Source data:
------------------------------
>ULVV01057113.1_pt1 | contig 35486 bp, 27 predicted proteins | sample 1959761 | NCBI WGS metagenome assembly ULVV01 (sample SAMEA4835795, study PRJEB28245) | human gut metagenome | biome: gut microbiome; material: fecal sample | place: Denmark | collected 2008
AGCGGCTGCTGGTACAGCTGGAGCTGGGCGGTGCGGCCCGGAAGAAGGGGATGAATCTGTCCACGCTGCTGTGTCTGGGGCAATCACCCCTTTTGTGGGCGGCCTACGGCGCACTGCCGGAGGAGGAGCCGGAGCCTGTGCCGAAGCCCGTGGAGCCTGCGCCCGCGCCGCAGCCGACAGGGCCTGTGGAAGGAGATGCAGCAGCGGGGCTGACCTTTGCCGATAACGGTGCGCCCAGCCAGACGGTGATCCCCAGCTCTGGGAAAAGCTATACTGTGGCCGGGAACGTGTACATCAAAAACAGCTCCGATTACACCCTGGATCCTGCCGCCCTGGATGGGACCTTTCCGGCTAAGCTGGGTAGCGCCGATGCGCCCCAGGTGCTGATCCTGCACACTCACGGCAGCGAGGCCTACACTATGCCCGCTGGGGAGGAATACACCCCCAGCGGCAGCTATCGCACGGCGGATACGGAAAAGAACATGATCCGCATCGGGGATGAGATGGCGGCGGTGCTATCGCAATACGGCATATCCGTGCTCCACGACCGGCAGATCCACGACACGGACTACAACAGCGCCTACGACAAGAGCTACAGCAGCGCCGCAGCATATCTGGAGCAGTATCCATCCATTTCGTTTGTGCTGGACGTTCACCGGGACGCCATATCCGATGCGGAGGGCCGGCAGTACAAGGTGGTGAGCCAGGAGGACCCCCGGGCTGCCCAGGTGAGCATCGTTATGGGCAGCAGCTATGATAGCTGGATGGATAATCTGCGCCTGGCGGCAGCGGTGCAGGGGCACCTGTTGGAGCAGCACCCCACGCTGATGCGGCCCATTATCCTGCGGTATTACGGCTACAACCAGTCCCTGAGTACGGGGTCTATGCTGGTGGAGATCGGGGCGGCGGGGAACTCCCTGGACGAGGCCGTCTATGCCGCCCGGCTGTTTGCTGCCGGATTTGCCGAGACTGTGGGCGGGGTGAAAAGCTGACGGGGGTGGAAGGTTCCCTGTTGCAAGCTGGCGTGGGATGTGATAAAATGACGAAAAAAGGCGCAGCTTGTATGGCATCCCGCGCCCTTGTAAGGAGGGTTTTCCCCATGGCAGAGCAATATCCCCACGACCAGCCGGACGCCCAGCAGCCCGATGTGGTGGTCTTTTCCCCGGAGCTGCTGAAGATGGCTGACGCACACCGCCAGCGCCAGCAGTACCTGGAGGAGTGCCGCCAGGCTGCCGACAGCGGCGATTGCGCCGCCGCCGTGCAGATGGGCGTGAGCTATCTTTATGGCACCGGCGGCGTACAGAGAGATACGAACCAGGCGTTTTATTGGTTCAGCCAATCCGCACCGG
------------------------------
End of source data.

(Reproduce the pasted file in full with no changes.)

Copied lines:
>ULVV01057113.1_pt1 | contig 35486 bp, 27 predicted proteins | sample 1959761 | NCBI WGS metagenome assembly ULVV01 (sample SAMEA4835795, study PRJEB28245) | human gut metagenome | biome: gut microbiome; material: fecal sample | place: Denmark | collected 2008
AGCGGCTGCTGGTACAGCTGGAGCTGGGCGGTGCGGCCCGGAAGAAGGGGATGAATCTGTCCACGCTGCTGTGTCTGGGGCAATCACCCCTTTTGTGGGCGGCCTACGGCGCACTGCCGGAGGAGGAGCCGGAGCCTGTGCCGAAGCCCGTGGAGCCTGCGCCCGCGCCGCAGCCGACAGGGCCTGTGGAAGGAGATGCAGCAGCGGGGCTGACCTTTGCCGATAACGGTGCGCCCAGCCAGACGGTGATCCCCAGCTCTGGGAAAAGCTATACTGTGGCCGGGAACGTGTACATCAAAAACAGCTCCGATTACACCCTGGATCCTGCCGCCCTGGATGGGACCTTTCCGGCTAAGCTGGGTAGCGCCGATGCGCCCCAGGTGCTGATCCTGCACACTCACGGCAGCGAGGCCTACACTATGCCCGCTGGGGAGGAATACACCCCCAGCGGCAGCTATCGCACGGCGGATACGGAAAAGAACATGATCCGCATCGGGGATGAGATGGCGGCGGTGCTATCGCAATACGGCATATCCGTGCTCCACGACCGGCAGATCCACGACACGGACTACAACAGCGCCTACGACAAGAGCTACAGCAGCGCCGCAGCATATCTGGAGCAGTATCCATCCATTTCGTTTGTGCTGGACGTTCACCGGGACGCCATATCCGATGCGGAGGGCCGGCAGTACAAGGTGGTGAGCCAGGAGGACCCCCGGGCTGCCCAGGTGAGCATCGTTATGGGCAGCAGCTATGATAGCTGGATGGATAATCTGCGCCTGGCGGCAGCGGTGCAGGGGCACCTGTTGGAGCAGCACCCCACGCTGATGCGGCCCATTATCCTGCGGTATTACGGCTACAACCAGTCCCTGAGTACGGGGTCTATGCTGGTGGAGATCGGGGCGGCGGGGAACTCCCTGGACGAGGCCGTCTATGCCGCCCGGCTGTTTGCTGCCGGATTTGCCGAGACTGTGGGCGGGGTGAAAAGCTGACGGGGGTGGAAGGTTCCCTGTTGCAAGCTGGCGTGGGATGTGATAAAATGACGAAAAAAGGCGCAGCTTGTATGGCATCCCGCGCCCTTGTAAGGAGGGTTTTCCCCATGGCAGAGCAATATCCCCACGACCAGCCGGACGCCCAGCAGCCCGATGTGGTGGTCTTTTCCCCGGAGCTGCTGAAGATGGCTGACGCACACCGCCAGCGCCAGCAGTACCTGGAGGAGTGCCGCCAGGCTGCCGACAGCGGCGATTGCGCCGCCGCCGTGCAGATGGGCGTGAGCTATCTTTATGGCACCGGCGGCGTACAGAGAGATACGAACCAGGCGTTTTATTGGTTCAGCCAATCCGCACCGG